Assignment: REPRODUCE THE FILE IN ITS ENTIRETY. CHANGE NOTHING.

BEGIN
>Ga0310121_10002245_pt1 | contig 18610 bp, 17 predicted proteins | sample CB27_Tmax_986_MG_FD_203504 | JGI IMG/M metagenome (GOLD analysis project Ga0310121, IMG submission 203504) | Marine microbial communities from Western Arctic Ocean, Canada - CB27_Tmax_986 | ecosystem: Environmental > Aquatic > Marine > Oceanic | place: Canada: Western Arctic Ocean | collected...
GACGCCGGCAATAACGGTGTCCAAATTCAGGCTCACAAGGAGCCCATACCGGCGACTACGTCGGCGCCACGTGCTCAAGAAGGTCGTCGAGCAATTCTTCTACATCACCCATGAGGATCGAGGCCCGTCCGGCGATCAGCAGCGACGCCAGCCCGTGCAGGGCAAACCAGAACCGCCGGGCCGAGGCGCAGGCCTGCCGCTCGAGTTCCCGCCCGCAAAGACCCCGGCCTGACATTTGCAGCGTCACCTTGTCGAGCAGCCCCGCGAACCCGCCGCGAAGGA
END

>Ga0310121_10002245_pt1 | contig 18610 bp, 17 predicted proteins | sample CB27_Tmax_986_MG_FD_203504 | JGI IMG/M metagenome (GOLD analysis project Ga0310121, IMG submission 203504) | Marine microbial communities from Western Arctic Ocean, Canada - CB27_Tmax_986 | ecosystem: Environmental > Aquatic > Marine > Oceanic | place: Canada: Western Arctic Ocean | collected...
GACGCCGGCAATAACGGTGTCCAAATTCAGGCTCACAAGGAGCCCATACCGGCGACTACGTCGGCGCCACGTGCTCAAGAAGGTCGTCGAGCAATTCTTCTACATCACCCATGAGGATCGAGGCCCGTCCGGCGATCAGCAGCGACGCCAGCCCGTGCAGGGCAAACCAGAACCGCCGGGCCGAGGCGCAGGCCTGCCGCTCGAGTTCCCGCCCGCAAAGACCCCGGCCTGACATTTGCAGCGTCACCTTGTCGAGCAGCCCCGCGAACCCGCCGCGAAGGA